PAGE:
Former Prime Minister Brian Mulroney passes away, local leaders remember his legacy

March 7, 2024   ·   0 Comments

By Sam Odrowski

Brian Mulroney, who served as Canada’s 18th Prime Minister for nine years under the Conservative Party of Canada, passed away late last month.

In recognition of his passing, the Town of Orangeville’s flags have been flying at half-mast, since Thursday, Feb. 29, when he died at the age of 84.

The flags will remain at half-mast until sunset on the day of Mulroney’s funeral, March 23, in accordance with national protocol. 

Mulroney passed away peacefully and surrounded by his family, according to a social media post made by his daughter Caroline Mulroney.

From 1984 to 1993, Mulroney served as Prime Minister of Canada. He resigned as the Conservative Party leader ahead of the 1993 federal election.

“He loved Canada and devoted his life to making our country a better place,” said Orangeville Mayor Lisa Post of Mulroney, following his death. “His contributions to Canada will always be remembered, and many of his decisions brought Canada to the world stage in the fight for the environment and trade. On behalf of council and staff, I offer our sincere condolences.”

Dufferin–Caledon MP Kyle Seeback, a member of the Conservative Party of Canada, said Mulroney was one of Canada’s greatest Prime Ministers when reflecting on his time in office. 

“When you look at the all the things that he did to lay the groundwork for the modern Canadian economy – free trade with the United States, bringing in the GST – all of these things that were difficult and controversial have turned out to be an incredible benefit to the Canadian economy.” 

He added, “But he was big on so many other issues as well. He got the Acid Rain Treaty signed with the United States, he brought in the first environmental protection legislation in Canada, and he was a leading voice to end the apartheid regime in South Africa.”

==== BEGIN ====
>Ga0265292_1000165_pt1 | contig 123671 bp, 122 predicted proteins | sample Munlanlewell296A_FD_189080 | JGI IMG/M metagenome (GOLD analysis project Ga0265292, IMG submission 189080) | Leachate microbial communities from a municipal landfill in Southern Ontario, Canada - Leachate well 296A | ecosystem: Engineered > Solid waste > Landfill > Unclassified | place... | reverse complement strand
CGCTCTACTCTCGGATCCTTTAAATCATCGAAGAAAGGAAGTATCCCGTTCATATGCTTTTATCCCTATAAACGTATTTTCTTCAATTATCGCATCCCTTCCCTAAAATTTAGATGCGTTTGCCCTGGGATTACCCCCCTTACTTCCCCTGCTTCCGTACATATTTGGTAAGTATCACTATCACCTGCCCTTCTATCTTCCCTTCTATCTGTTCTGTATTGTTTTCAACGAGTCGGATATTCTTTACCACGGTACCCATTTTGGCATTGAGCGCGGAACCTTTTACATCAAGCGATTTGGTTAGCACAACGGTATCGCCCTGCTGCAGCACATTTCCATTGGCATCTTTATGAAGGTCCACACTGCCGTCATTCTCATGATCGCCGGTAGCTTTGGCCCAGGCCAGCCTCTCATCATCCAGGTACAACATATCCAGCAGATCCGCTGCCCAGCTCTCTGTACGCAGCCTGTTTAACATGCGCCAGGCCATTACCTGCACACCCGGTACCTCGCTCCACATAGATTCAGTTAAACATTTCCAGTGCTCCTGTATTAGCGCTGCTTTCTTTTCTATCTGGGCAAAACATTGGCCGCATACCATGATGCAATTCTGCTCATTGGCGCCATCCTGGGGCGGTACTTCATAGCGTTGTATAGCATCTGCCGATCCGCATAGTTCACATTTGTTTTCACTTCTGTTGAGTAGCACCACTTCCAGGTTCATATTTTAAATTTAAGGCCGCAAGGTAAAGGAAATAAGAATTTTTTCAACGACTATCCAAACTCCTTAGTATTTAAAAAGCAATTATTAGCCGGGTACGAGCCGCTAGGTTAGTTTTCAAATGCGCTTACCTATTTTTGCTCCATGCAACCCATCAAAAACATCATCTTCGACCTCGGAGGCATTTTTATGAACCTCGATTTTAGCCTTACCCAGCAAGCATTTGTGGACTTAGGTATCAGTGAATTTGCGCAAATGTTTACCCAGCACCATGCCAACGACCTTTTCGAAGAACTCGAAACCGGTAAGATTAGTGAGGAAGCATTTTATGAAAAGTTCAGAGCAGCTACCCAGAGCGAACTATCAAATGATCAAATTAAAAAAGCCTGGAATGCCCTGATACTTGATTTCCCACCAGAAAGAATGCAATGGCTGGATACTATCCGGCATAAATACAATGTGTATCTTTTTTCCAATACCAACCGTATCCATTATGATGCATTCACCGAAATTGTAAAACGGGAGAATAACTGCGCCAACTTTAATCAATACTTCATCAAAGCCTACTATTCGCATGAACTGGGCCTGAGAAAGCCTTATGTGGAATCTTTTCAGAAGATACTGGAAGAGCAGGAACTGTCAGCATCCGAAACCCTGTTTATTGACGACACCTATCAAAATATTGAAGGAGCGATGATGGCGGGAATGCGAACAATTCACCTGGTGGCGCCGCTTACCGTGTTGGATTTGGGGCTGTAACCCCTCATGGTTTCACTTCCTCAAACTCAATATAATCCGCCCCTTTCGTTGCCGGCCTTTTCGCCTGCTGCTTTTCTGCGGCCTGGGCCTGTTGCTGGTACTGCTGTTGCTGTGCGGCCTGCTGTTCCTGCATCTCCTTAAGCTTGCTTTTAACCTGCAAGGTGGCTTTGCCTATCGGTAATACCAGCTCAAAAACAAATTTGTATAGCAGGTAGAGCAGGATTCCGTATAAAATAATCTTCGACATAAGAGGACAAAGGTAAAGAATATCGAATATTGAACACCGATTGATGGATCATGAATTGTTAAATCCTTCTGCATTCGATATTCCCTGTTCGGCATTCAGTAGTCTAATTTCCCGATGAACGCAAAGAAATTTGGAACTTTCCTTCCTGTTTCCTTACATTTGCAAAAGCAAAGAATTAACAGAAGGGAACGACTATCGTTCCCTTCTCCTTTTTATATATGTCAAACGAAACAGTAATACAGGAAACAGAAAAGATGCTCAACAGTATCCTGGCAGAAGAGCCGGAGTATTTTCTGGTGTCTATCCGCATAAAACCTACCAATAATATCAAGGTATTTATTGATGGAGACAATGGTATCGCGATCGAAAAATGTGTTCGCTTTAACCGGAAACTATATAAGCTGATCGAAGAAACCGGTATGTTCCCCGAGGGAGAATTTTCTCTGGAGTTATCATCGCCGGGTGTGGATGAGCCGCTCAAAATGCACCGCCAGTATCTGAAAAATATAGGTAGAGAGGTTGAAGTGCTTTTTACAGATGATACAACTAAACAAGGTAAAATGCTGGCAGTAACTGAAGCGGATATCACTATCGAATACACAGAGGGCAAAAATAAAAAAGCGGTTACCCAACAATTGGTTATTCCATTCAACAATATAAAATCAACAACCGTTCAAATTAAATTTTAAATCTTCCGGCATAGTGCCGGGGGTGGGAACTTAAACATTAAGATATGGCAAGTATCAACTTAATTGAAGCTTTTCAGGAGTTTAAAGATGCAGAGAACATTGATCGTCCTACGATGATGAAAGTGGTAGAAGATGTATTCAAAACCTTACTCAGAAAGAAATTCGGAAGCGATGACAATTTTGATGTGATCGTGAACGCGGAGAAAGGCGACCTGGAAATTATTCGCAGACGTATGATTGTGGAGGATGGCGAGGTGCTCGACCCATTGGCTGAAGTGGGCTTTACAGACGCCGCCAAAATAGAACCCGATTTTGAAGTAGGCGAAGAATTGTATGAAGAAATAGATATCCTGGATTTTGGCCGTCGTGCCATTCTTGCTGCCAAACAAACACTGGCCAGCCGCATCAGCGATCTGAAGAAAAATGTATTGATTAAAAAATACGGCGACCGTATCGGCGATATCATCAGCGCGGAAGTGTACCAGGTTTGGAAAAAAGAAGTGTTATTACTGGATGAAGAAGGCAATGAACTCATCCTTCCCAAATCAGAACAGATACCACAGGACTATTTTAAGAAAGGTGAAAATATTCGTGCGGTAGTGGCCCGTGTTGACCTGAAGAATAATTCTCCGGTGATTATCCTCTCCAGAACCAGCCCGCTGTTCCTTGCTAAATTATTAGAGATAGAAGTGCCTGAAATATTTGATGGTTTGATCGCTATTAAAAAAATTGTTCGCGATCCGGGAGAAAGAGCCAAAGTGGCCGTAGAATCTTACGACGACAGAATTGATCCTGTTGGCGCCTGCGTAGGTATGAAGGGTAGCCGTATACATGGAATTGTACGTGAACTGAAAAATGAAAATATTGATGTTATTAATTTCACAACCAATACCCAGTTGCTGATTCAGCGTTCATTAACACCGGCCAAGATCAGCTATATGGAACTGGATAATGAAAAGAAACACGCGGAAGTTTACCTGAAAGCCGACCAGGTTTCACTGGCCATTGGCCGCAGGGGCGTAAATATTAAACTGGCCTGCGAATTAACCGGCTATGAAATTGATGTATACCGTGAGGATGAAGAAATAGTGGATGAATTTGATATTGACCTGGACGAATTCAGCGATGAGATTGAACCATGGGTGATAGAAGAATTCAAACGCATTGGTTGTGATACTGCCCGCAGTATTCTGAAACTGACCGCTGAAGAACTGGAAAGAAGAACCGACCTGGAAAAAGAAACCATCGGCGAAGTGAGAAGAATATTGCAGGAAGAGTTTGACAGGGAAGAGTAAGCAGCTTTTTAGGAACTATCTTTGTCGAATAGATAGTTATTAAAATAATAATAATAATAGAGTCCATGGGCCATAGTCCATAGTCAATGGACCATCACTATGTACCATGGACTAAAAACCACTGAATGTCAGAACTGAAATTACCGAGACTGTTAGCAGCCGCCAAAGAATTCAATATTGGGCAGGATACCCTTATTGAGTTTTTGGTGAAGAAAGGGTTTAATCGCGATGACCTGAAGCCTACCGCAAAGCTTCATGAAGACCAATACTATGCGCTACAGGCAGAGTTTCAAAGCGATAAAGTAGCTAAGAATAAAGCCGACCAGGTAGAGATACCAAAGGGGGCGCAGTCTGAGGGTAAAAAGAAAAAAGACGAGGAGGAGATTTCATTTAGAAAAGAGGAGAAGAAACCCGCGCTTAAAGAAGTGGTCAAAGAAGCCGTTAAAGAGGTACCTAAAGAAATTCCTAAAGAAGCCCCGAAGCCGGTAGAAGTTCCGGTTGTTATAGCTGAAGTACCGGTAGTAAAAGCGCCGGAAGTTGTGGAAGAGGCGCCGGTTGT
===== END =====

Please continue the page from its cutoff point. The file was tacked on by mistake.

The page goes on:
At a time when fellow conservative leaders around the world failed to take a stand against apartheid, such as U.S. President Ronald Reagan and U.K. Prime Minister Margaret Thatcher, Mulroney spoke out against it vehemently.

“When you think about it, he was the guy that had Canada really punching above our weight internationally,” said Seeback.  

After Mulroney was elected in 1984, he worked to encourage sanctions on the South African government that would apply pressure for the country to eliminate its caste system and release Nelson Mandela from prison. Mandela was an anti-apartheid activist at the forefront of advocating for an end to the discriminatory policy. 

To tackle the manufacturers’ sales tax, which Mulroney felt put Canadian exporters at a disadvantage, he negotiated the first free-trade agreement with the United States. This agreement would eventually expand into the creation of the North American Free Trade Agreement (NAFTA).

“I remember the free trade debates, those happened when I was in high school,” Seeback recalled. “I remember those things being fiercely contested with the Liberal Party on whether or not we should have free trade with the United States, which we know has been an incredible boon to our to our economy.”

He added, “But he was more than that… he tried to bring Quebec into the Constitution, both with the Meech Lake Accord and Charlottetown Accord. Now, both of them failed, but he was always willing to take on massive political projects, despite the risk and opposition. To me, that’s his true greatness.”

Seeback said he admires the fact that Mulroney would work hard at things that may have been difficult for him politically but laid the groundwork for a better Canada in the future.

“That’s a true politician, that is a true leader,” he remarked. 

In 2006, Mulroney was said to be the greenest prime minister in Canadian history and is remembered for his work on the Canada-U.S. acid rain treaty, and the introduction of the Environmental Protection Act. He also created eight new national parks.

“I don’t think we’re going to see another [Brian Mulroney], he’s a tough act to follow,” Seeback said 

He offered his sympathies to those impacted by Mulroney’s passing. 

“I just want to express my deep condolences to of course his family and his friends, and so many people who knew him and loved him,” Seeback said. “We’ve lost a really good one.”

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